9. A computer program product for determining an optical surface model for an optical tissue system of an eye, the computer program product comprising:
code for accepting a first optical data corresponding to the optical tissue system of the eye, the first optical data comprising a first set of normalized Zernike expansion coefficients corresponding to a first aperture dimension;
code for calculating a second optical data corresponding to the optical tissue of the eye, the second optical data comprising a second set of normalized Zernike expansion coefficients corresponding to a second aperture dimension, wherein the second set of normalized Zernike expansion coefficient is calculated based on the first set of normalized Zernike expansion coefficients scaled by a sealing factor, the scaling factor comprising a ratio of the second aperture dimension to the first aperture dimension, the ratio raised to the power of a factor comprising a radial degree of the coefficient;
code for determining the optical surface model based on the second optical data; and
a computer-readable medium for storing the codes.
10. The computer program product of claim 9, wherein first aperture dimension comprises a first pupil dimension.
11. The computer program product of claim 10, wherein the first pupil dimension comprises a first pupil radius.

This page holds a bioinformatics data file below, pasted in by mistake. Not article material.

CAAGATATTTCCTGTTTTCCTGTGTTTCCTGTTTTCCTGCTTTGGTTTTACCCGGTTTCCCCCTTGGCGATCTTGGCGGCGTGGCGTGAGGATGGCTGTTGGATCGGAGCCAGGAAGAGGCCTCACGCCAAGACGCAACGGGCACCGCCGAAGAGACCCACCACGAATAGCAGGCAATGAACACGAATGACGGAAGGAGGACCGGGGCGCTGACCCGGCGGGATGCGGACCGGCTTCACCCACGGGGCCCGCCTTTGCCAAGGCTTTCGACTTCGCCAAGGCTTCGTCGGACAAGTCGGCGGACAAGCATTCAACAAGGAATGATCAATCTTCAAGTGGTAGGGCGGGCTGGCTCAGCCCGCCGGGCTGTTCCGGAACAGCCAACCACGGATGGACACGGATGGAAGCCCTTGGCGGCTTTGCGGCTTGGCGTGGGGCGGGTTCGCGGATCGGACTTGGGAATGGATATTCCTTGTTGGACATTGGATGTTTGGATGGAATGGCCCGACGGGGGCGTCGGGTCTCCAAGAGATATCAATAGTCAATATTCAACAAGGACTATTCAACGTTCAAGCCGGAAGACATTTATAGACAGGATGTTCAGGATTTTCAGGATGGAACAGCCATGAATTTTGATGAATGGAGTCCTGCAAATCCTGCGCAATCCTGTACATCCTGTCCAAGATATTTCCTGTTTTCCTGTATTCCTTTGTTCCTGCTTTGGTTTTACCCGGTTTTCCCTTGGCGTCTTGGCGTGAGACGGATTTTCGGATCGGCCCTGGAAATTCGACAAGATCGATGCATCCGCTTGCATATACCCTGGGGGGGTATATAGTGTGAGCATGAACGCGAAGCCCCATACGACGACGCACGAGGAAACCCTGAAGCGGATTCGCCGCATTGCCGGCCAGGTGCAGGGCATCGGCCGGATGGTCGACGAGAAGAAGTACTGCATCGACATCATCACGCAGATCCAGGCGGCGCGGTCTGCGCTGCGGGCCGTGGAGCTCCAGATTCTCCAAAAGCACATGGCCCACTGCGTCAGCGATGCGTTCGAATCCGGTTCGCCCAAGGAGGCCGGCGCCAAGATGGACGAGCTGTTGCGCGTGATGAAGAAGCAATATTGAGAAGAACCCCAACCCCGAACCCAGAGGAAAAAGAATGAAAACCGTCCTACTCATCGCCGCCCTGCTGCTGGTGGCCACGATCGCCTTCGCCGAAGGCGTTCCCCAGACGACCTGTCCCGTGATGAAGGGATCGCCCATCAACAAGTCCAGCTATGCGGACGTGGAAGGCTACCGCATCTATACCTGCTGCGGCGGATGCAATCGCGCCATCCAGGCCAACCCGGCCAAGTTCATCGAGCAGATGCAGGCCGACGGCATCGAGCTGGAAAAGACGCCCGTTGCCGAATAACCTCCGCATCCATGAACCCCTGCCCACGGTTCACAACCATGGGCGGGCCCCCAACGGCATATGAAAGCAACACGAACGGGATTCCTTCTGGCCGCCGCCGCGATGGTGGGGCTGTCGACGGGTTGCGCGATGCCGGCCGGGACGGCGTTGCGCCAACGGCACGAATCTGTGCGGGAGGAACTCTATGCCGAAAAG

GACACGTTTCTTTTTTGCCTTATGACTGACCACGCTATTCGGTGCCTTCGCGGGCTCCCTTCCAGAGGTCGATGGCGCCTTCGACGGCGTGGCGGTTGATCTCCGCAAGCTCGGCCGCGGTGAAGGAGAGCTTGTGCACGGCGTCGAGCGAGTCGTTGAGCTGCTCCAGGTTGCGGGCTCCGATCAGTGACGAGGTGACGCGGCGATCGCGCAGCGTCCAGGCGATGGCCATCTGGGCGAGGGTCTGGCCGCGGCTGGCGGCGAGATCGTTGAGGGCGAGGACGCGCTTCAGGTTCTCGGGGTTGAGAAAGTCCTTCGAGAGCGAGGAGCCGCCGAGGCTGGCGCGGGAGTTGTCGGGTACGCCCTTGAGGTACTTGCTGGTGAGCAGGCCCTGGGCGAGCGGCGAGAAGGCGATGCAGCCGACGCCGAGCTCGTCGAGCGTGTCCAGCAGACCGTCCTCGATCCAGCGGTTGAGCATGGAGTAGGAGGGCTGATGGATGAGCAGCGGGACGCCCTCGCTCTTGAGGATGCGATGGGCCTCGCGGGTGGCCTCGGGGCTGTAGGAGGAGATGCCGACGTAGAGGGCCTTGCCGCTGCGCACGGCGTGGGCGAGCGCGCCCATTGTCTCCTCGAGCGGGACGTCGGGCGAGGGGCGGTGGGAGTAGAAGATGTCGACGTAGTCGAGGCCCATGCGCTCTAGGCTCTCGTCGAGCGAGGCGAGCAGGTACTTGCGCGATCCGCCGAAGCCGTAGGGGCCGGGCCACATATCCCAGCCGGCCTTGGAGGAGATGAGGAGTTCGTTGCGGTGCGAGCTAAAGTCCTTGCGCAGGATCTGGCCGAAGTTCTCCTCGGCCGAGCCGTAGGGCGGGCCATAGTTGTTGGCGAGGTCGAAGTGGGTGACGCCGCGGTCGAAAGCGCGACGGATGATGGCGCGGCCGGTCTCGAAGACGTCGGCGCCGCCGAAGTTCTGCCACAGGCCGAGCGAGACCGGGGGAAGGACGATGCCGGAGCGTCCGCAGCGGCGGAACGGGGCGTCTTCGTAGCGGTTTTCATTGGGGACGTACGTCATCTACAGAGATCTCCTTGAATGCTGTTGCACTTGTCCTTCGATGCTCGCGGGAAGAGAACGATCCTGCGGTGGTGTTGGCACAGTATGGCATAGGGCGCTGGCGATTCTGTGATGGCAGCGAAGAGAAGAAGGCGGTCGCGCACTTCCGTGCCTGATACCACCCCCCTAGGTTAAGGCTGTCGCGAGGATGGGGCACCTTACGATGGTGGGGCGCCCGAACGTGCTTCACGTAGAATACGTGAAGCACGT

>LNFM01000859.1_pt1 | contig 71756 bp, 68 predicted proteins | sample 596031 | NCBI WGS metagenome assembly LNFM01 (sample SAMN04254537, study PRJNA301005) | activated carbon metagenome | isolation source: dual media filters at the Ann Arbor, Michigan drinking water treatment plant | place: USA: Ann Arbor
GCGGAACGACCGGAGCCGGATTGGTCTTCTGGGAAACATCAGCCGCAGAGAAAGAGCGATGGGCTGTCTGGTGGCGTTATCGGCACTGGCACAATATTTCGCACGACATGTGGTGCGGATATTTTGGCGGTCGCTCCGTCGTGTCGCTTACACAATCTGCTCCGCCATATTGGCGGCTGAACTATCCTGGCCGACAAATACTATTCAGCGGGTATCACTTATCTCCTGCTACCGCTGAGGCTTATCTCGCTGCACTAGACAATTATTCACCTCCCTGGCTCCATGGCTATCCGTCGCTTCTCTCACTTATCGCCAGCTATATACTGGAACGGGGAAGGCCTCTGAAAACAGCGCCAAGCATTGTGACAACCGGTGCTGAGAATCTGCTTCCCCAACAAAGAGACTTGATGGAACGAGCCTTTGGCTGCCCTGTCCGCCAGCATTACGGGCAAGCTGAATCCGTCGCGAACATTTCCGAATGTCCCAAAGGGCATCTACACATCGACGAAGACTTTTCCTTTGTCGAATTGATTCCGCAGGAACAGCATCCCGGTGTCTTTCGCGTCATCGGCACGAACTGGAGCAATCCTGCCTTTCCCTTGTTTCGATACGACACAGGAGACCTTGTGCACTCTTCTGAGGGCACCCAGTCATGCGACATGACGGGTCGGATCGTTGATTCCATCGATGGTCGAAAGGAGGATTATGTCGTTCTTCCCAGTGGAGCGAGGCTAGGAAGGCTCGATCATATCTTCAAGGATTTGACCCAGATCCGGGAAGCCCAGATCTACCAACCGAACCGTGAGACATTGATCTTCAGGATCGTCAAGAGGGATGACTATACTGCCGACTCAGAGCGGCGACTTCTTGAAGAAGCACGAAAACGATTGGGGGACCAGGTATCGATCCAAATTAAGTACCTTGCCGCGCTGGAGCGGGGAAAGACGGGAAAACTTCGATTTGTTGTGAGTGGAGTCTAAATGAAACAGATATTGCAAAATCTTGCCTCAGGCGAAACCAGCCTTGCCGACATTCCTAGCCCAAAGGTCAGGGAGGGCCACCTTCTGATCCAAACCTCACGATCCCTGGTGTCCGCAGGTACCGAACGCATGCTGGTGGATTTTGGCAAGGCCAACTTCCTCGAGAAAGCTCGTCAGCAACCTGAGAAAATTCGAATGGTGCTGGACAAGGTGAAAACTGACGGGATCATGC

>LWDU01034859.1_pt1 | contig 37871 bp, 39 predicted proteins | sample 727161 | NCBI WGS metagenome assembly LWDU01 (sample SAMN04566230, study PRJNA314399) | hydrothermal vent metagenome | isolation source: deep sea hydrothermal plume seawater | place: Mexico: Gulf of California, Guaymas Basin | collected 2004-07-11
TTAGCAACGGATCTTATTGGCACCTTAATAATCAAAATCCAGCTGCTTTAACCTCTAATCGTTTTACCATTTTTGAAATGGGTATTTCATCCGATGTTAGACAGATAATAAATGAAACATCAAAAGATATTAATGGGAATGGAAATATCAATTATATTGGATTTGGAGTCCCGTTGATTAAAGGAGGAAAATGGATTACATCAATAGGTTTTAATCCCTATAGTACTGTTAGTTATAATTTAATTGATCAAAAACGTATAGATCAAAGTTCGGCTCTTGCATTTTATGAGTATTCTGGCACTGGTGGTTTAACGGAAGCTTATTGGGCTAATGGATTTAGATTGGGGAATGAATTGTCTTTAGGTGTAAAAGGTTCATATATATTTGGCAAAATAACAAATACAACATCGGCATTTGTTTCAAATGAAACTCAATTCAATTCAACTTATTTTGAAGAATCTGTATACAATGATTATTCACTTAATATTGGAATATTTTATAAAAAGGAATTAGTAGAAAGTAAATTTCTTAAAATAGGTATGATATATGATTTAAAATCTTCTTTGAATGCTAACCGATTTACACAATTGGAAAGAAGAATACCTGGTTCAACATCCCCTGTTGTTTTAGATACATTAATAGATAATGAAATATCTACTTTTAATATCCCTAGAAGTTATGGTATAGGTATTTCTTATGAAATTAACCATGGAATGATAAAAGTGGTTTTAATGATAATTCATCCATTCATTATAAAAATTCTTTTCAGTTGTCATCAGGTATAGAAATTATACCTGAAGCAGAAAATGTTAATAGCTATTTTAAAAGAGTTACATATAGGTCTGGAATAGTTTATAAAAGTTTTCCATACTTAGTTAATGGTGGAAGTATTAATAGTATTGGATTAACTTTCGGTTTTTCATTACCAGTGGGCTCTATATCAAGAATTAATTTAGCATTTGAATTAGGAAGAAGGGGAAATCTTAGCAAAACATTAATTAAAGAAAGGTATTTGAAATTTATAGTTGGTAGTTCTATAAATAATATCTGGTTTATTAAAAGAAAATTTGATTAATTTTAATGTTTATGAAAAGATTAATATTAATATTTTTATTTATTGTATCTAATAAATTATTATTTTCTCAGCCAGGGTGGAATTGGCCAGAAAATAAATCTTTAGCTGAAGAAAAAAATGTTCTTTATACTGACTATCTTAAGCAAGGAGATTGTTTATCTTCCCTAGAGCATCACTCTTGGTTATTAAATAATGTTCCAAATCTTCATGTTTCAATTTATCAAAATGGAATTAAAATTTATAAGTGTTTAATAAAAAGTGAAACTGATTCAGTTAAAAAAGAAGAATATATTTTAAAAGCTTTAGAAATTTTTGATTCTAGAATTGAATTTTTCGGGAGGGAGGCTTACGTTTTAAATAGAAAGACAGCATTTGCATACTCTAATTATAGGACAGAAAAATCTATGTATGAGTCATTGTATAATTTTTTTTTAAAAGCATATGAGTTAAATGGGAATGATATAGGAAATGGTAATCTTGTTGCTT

12. The computer program product of claim 9, wherein second aperture dimension comprises a second pupil dimension.
13. The computer program product of claim 12, wherein the second pupil dimension comprises a second pupil radius.
14. The computer program product of claim 9, wherein the first aperture dimension is greater than the second aperture dimension.
15. A computer program product for calculating effective powers of an optical system, the computer program product comprising:
code for calculating a first effective power using a first Zernike expansion coefficient for the optical system, the first Zernike expansion coefficient associated with a first aperture dimension; and
code for calculating a second effective power using a second Zernike expansion coefficient for the optical system, the second Zernike expansion coefficient associated with a second aperture dimension, scaled relative to the first Zernike expansion coefficient using a scaling factor comprising a ratio of the second aperture dimension to the first aperture dimension raised to a power of a factor comprising a radial degree of the coefficient; and
a computer-readable medium for storing the codes.
16. The computer program product of claim 15, wherein the first aperture dimension comprises a first aperture radius and the second aperture dimension comprises a second aperture radius.
17. The computer program product of claim 15, wherein the optical system comprises an optical tissue of a patient.
18. The computer program product of claim 17, wherein the first aperture dimension comprises a first pupil dimension and the second aperture dimension comprises a second pupil dimension.
19. The computer program product of claim 18, wherein the first pupil dimension comprises a first pupil radius and the second pupil dimension comprises a second pupil radius.
20. The computer program product of claim 19, wherein the first pupil radius is greater than the second pupil radius.
Description
CROSS REFERENCE TO RELATED APPLICATIONS

This application is a continuation of U.S. patent application Ser. No. 11/676,094, filed Feb. 16, 2007, which claims the benefit of U.S. Provisional Application No. 60/776,289, filed Feb. 24, 2006, the disclosure of which is incorporated herein by reference.